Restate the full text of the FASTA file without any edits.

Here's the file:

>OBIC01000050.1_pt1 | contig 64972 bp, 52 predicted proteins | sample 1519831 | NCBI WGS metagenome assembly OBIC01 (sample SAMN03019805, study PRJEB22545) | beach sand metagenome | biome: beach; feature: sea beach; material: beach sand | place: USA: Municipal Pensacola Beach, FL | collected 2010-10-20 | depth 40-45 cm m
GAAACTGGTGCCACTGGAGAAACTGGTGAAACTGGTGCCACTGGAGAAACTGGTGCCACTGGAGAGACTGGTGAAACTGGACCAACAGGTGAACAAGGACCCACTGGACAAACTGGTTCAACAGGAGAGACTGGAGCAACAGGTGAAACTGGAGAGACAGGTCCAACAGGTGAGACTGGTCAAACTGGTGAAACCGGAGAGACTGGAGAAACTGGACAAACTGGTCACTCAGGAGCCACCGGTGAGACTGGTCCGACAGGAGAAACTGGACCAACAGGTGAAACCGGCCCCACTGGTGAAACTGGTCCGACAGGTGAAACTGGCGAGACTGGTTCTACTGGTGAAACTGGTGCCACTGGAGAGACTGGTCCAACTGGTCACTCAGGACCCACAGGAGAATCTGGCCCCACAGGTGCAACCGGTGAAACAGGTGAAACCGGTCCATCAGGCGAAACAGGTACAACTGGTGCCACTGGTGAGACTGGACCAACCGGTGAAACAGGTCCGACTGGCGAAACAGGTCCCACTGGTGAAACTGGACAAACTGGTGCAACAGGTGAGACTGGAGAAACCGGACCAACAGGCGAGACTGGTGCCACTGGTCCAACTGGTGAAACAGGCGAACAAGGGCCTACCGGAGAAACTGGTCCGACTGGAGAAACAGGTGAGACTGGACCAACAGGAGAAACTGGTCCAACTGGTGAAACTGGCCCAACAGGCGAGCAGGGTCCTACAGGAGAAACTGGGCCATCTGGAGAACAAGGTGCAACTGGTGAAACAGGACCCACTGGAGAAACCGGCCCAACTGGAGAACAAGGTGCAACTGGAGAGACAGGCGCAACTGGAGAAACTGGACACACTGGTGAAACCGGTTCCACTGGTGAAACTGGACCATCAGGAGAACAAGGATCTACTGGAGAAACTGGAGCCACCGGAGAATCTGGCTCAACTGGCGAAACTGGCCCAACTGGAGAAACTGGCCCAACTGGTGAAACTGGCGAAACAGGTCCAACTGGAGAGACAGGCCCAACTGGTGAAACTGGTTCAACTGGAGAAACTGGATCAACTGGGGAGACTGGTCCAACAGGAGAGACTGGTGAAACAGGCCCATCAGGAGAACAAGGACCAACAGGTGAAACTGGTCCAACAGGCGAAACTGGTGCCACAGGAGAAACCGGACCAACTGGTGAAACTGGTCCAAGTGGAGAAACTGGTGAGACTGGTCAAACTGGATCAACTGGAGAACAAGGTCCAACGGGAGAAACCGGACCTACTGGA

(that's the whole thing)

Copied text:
>OBIC01000050.1_pt1 | contig 64972 bp, 52 predicted proteins | sample 1519831 | NCBI WGS metagenome assembly OBIC01 (sample SAMN03019805, study PRJEB22545) | beach sand metagenome | biome: beach; feature: sea beach; material: beach sand | place: USA: Municipal Pensacola Beach, FL | collected 2010-10-20 | depth 40-45 cm m
GAAACTGGTGCCACTGGAGAAACTGGTGAAACTGGTGCCACTGGAGAAACTGGTGCCACTGGAGAGACTGGTGAAACTGGACCAACAGGTGAACAAGGACCCACTGGACAAACTGGTTCAACAGGAGAGACTGGAGCAACAGGTGAAACTGGAGAGACAGGTCCAACAGGTGAGACTGGTCAAACTGGTGAAACCGGAGAGACTGGAGAAACTGGACAAACTGGTCACTCAGGAGCCACCGGTGAGACTGGTCCGACAGGAGAAACTGGACCAACAGGTGAAACCGGCCCCACTGGTGAAACTGGTCCGACAGGTGAAACTGGCGAGACTGGTTCTACTGGTGAAACTGGTGCCACTGGAGAGACTGGTCCAACTGGTCACTCAGGACCCACAGGAGAATCTGGCCCCACAGGTGCAACCGGTGAAACAGGTGAAACCGGTCCATCAGGCGAAACAGGTACAACTGGTGCCACTGGTGAGACTGGACCAACCGGTGAAACAGGTCCGACTGGCGAAACAGGTCCCACTGGTGAAACTGGACAAACTGGTGCAACAGGTGAGACTGGAGAAACCGGACCAACAGGCGAGACTGGTGCCACTGGTCCAACTGGTGAAACAGGCGAACAAGGGCCTACCGGAGAAACTGGTCCGACTGGAGAAACAGGTGAGACTGGACCAACAGGAGAAACTGGTCCAACTGGTGAAACTGGCCCAACAGGCGAGCAGGGTCCTACAGGAGAAACTGGGCCATCTGGAGAACAAGGTGCAACTGGTGAAACAGGACCCACTGGAGAAACCGGCCCAACTGGAGAACAAGGTGCAACTGGAGAGACAGGCGCAACTGGAGAAACTGGACACACTGGTGAAACCGGTTCCACTGGTGAAACTGGACCATCAGGAGAACAAGGATCTACTGGAGAAACTGGAGCCACCGGAGAATCTGGCTCAACTGGCGAAACTGGCCCAACTGGAGAAACTGGCCCAACTGGTGAAACTGGCGAAACAGGTCCAACTGGAGAGACAGGCCCAACTGGTGAAACTGGTTCAACTGGAGAAACTGGATCAACTGGGGAGACTGGTCCAACAGGAGAGACTGGTGAAACAGGCCCATCAGGAGAACAAGGACCAACAGGTGAAACTGGTCCAACAGGCGAAACTGGTGCCACAGGAGAAACCGGACCAACTGGTGAAACTGGTCCAAGTGGAGAAACTGGTGAGACTGGTCAAACTGGATCAACTGGAGAACAAGGTCCAACGGGAGAAACCGGACCTACTGGA